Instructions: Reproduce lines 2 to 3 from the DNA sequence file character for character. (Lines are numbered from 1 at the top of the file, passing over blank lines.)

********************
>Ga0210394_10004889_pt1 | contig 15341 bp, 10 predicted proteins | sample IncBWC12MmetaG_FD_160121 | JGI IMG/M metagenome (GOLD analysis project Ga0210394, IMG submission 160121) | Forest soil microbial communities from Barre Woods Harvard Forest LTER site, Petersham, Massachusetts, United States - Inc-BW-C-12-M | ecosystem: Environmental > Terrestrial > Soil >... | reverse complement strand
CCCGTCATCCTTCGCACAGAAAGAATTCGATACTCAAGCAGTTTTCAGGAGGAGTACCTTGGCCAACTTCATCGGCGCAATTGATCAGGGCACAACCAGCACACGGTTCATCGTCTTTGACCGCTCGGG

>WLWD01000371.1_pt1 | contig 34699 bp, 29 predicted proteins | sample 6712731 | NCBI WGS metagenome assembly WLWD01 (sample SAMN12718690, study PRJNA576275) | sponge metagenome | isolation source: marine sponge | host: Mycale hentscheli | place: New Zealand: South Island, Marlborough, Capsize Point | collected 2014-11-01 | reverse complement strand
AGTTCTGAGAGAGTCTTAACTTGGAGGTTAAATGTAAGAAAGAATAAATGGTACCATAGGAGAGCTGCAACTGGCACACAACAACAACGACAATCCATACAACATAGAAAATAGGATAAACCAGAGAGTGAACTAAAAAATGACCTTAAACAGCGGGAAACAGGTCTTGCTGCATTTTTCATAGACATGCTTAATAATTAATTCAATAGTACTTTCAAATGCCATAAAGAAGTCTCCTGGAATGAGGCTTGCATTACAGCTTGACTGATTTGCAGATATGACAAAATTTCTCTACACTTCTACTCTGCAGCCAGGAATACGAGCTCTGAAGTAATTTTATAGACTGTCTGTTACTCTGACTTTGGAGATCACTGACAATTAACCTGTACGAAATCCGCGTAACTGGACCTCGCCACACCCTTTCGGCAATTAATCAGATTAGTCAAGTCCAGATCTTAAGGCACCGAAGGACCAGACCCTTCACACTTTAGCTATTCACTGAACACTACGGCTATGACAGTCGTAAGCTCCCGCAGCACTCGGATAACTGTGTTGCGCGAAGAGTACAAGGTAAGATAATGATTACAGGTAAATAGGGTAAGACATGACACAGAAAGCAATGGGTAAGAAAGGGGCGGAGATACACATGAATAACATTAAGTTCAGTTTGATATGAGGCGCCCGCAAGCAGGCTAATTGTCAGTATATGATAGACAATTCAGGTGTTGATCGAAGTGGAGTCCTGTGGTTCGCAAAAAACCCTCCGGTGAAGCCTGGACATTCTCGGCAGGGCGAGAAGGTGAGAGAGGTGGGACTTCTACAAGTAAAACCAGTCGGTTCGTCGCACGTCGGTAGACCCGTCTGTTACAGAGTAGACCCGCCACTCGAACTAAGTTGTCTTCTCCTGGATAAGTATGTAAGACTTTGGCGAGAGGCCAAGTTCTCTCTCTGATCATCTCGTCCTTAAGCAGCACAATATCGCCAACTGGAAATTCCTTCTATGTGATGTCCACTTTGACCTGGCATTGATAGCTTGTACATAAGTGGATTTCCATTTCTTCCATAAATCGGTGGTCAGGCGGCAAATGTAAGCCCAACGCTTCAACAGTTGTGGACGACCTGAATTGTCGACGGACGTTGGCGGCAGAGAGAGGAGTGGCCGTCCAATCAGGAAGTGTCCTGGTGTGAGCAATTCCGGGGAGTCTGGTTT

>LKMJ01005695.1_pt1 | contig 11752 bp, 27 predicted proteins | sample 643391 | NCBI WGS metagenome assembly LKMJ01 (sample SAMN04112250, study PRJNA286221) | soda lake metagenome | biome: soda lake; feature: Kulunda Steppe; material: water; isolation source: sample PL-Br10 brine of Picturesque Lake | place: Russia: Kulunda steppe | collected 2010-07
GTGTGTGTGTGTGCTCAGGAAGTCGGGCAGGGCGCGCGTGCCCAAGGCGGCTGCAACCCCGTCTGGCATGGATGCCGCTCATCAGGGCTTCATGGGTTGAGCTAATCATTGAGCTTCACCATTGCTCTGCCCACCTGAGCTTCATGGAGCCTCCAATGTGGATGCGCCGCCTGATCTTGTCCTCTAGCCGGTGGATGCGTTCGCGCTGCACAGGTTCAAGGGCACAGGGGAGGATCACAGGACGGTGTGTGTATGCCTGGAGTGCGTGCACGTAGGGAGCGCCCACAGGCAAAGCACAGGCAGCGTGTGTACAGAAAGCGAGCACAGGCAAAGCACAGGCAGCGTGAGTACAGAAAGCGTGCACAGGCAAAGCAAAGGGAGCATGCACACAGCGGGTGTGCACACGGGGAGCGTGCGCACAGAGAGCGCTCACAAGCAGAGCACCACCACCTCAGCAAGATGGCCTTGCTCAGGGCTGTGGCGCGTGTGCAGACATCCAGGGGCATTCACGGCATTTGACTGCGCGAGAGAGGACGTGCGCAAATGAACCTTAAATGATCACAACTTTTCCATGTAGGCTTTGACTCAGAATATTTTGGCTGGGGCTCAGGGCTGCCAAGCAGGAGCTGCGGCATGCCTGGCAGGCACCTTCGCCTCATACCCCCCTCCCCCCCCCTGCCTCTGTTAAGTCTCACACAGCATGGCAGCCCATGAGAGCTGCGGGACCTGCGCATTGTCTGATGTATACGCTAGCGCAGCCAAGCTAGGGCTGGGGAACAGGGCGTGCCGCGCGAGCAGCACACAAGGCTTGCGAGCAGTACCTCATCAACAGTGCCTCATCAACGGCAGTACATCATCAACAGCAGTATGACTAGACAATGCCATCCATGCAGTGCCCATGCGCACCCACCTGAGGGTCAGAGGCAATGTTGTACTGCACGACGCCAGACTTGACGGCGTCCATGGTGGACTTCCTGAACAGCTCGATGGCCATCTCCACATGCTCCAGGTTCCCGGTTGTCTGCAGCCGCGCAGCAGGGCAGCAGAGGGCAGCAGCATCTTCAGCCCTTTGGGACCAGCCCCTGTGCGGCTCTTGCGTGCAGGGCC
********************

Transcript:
CCCGTCATCCTTCGCACAGAAAGAATTCGATACTCAAGCAGTTTTCAGGAGGAGTACCTTGGCCAACTTCATCGGCGCAATTGATCAGGGCACAACCAGCACACGGTTCATCGTCTTTGACCGCTCGGG

>WLWD01000371.1_pt1 | contig 34699 bp, 29 predicted proteins | sample 6712731 | NCBI WGS metagenome assembly WLWD01 (sample SAMN12718690, study PRJNA576275) | sponge metagenome | isolation source: marine sponge | host: Mycale hentscheli | place: New Zealand: South Island, Marlborough, Capsize Point | collected 2014-11-01 | reverse complement strand